Labour has launched its campaign for the UK to stay in the EU, claiming the country's security depends on its continued membership.
The campaign, led by ex-Home Secretary Alan Johnson, will be run separately to the cross-party, pro-EU campaign.
He said the Paris attacks underlined the need for Britain to "stand shoulder to shoulder with our allies in Europe".
Campaigners for an exit said the EU had not responded quickly enough to terror threats, making the UK less safe.
David Cameron is to hold an in/out vote on the EU by the end of 2017, but an exact date has not yet been set. The prime minister has said he will not set the date until he has secured an agreement from the other EU leaders on his renegotiations.
Mr Cameron has said he wants the UK to stay in a reformed EU, but has not ruled out recommending leaving if he cannot secure the change he wants.
Speaking at Labour's campaign launch in Birmingham, Mr Johnson said there was "no progressive case" for Britain to leave the 28-member bloc and suggested that doing so would expose the country to greater risks.
"There is nothing patriotic about condemning this country to isolation," he said. "The first duty of any government is to keep our country safe and I firmly believe that leaving the EU would fail that test.
"From the European Arrest Warrant to cross-border data sharing on terrorists, the speed of our response is vital.
"The lesson from Paris is clear: to tackle terrorism we must stand shoulder to shoulder with our allies in Europe. The security of Britain is inextricably linked to staying in Europe."
Mr Johnson added: "With challenges like the refugee crisis, terrorism and Russian aggression on the EU's borders, Britain is stronger when working with our allies, committed to peace, democracy and international law."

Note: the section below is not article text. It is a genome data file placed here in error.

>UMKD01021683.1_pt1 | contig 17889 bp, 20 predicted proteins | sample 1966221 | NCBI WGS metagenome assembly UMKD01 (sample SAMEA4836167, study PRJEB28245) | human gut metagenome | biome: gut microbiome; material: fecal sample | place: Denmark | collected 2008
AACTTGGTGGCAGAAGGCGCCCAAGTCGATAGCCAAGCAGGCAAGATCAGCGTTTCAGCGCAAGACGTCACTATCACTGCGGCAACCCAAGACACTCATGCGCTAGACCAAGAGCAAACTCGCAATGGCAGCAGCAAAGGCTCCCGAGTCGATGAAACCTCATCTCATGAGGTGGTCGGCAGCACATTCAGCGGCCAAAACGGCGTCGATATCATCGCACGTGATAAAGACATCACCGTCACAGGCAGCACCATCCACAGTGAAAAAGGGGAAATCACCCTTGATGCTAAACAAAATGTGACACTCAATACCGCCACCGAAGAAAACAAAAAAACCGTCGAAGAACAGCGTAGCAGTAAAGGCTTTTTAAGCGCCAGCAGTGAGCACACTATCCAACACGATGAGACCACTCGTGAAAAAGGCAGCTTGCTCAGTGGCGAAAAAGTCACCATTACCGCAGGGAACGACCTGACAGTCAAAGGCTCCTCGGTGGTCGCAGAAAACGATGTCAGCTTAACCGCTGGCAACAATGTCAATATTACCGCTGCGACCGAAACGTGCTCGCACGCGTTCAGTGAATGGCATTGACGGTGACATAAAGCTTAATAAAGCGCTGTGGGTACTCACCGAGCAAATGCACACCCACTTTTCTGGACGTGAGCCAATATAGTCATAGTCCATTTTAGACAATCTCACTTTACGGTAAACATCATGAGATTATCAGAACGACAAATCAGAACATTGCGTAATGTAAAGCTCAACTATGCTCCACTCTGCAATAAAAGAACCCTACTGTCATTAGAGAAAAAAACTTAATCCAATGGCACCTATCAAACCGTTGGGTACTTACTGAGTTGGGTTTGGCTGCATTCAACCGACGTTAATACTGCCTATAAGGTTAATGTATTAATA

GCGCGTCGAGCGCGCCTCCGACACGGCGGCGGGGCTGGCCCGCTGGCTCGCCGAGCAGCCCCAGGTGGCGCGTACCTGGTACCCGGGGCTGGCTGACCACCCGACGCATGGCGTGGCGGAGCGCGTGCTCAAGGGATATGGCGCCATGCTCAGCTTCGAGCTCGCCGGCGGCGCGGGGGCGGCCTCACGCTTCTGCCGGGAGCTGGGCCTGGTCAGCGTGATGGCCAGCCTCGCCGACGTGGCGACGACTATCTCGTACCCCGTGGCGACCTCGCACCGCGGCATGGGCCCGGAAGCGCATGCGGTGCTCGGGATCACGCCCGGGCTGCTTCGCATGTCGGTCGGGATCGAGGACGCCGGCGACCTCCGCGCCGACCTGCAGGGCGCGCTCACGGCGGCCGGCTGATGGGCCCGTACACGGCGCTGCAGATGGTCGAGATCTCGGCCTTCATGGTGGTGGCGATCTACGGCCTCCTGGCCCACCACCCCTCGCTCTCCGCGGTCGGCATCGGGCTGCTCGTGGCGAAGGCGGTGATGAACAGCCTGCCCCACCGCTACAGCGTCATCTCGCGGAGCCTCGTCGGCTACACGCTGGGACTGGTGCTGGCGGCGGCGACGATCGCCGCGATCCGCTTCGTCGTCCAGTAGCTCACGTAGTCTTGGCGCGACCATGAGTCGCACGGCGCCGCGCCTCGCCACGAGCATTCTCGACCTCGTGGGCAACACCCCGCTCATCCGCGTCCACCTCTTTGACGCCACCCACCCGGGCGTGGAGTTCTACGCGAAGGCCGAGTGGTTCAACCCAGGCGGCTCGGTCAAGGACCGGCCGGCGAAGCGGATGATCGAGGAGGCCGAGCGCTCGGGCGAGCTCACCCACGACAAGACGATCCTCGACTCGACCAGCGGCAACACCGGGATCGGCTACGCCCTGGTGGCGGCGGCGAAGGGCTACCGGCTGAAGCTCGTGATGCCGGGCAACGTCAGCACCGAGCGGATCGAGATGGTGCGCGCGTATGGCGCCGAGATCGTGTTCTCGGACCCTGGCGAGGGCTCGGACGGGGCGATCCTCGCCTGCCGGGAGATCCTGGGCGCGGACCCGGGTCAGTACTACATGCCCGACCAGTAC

Mr Johnson was asked to head Labour's 'In' campaign by acting leader Harriet Harman earlier this year. The former postman and trade union official held a series of Cabinet roles in the last Labour government before leaving frontline politics four years ago.
While the majority of Labour MPs support continued membership of the EU, Jeremy Corbyn is regarded as the most Eurosceptic leader of the party for decades and several trade unions have said they could contemplate campaigning to leave if Mr Cameron's changes erode workers' rights.
The prime minister has outlined four goals for reforming the UK's membership of the EU, including restrictions on benefits for people coming to the UK.
Mr Johnson told activists that Labour's campaign would be focused on "defending the rights of British workers", suggesting that employees, businesses, consumers, students and scientists would all be "damaged and diminished" by exiting the EU.
Vote Leave, one of two umbrella groups campaigning for the UK to leave the EU, said the UK's existing relationship with the EU had made the country "less safe", with control over borders, human rights law and crime-fighting powers ceded to Brussels and EU courts.
It also questioned the EU's ability to tackle the threat from terrorism, saying its 28 members had failed to reach an agreement on sharing watch lists of airplane passengers across Europe - something the UK has demanded immediate action on.
"Pro-EU campaigners want to scare you into voting to 'remain' - but the EU is incapable of responding quickly enough to evolving terror threats," it said. "We will be safer if we take back control rather than carrying on giving even more power to Brussels."
Referendum on the UK's future in the European Union
The UK is to have a referendum by the end of 2017 on whether to remain a member of the European Union or to leave. The vote is being proceeded by a process of negotiations in which the Conservative government is seeking to secure a new deal for the UK.
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